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High-Dose Statins Benefit Some Cases of Macular Degeneration

Patients experienced disappearance of drusen under the retina, slight improvement in vision clarity


FRIDAY, Feb. 5, 2016 (HealthDay News) -- High doses of statin medications may benefit age-related macular degeneration (AMD), according to research to be published in EBioMedicine.

In the study, 23 patients with dry AMD were given a high dose (80 milligrams) of atorvastatin.

In 10 of the patients, drusen under the retina disappeared and they had a slight improvement in vision clarity. It typically took a year to 18 months of treatment for these positive results to arise, the researchers reported. They noted that prior attempts to find ways to eliminate drusen under the retina have failed.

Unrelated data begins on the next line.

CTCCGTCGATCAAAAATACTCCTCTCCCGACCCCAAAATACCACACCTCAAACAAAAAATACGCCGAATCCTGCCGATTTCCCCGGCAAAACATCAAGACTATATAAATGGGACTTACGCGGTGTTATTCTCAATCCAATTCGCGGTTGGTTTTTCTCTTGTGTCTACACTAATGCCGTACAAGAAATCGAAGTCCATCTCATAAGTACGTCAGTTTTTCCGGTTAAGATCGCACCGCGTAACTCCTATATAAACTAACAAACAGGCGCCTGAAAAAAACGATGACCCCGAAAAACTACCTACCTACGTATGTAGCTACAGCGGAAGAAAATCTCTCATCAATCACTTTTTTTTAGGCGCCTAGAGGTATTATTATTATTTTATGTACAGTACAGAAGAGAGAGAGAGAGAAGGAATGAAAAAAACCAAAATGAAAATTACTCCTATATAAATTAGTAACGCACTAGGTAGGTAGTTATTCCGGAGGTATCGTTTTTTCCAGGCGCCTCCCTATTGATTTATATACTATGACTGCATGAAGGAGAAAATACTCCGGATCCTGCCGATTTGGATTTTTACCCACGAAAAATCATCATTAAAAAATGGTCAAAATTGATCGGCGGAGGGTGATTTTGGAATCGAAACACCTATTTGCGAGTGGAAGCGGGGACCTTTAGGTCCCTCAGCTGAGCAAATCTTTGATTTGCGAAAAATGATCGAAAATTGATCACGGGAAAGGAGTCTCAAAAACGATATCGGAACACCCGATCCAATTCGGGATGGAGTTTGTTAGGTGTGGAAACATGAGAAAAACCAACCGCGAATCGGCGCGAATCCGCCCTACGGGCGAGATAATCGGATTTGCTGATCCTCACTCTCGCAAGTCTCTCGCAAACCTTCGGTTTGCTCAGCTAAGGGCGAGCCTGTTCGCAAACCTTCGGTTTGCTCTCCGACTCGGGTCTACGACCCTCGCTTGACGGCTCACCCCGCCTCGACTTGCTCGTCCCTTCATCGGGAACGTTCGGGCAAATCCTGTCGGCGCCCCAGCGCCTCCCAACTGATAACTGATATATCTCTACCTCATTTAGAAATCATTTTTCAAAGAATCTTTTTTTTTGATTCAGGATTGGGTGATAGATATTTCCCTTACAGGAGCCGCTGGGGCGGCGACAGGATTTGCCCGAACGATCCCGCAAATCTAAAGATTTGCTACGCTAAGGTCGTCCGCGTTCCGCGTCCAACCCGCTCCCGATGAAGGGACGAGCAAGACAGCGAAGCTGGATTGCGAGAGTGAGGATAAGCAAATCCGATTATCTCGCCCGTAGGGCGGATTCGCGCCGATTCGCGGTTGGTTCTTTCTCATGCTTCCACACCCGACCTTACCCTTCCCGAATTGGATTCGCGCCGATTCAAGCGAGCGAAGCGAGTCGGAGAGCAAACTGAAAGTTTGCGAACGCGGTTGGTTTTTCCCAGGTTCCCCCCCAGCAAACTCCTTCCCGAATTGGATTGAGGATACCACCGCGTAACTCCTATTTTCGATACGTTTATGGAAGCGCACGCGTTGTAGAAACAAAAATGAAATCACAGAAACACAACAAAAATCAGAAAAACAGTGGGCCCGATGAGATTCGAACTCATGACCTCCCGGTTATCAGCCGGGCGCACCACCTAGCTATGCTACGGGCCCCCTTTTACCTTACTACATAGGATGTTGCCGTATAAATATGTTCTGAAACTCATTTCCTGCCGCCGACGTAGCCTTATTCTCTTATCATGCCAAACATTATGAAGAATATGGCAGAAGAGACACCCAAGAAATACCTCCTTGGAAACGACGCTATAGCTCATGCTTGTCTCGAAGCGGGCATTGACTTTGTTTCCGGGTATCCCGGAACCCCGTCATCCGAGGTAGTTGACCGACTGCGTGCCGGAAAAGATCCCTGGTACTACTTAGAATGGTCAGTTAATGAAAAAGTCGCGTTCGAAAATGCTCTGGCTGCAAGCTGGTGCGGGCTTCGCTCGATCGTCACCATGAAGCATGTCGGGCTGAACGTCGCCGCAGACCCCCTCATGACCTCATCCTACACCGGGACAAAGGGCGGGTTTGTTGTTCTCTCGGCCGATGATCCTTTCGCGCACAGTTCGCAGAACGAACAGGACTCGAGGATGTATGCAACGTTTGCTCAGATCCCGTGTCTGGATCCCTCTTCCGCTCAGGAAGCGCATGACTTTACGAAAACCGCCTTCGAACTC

However, "we found that intensive doses of statins carry the potential for clearing up the lipid debris that can lead to vision impairment in a subset of patients with macular degeneration," study coauthor Joan Miller, M.D., chief of ophthalmology at the Massachusetts Eye and Ear Infirmary, said in an infirmary new release. "We hope that this promising preliminary clinical trial will be the foundation for an effective treatment for millions of patients afflicted with AMD."

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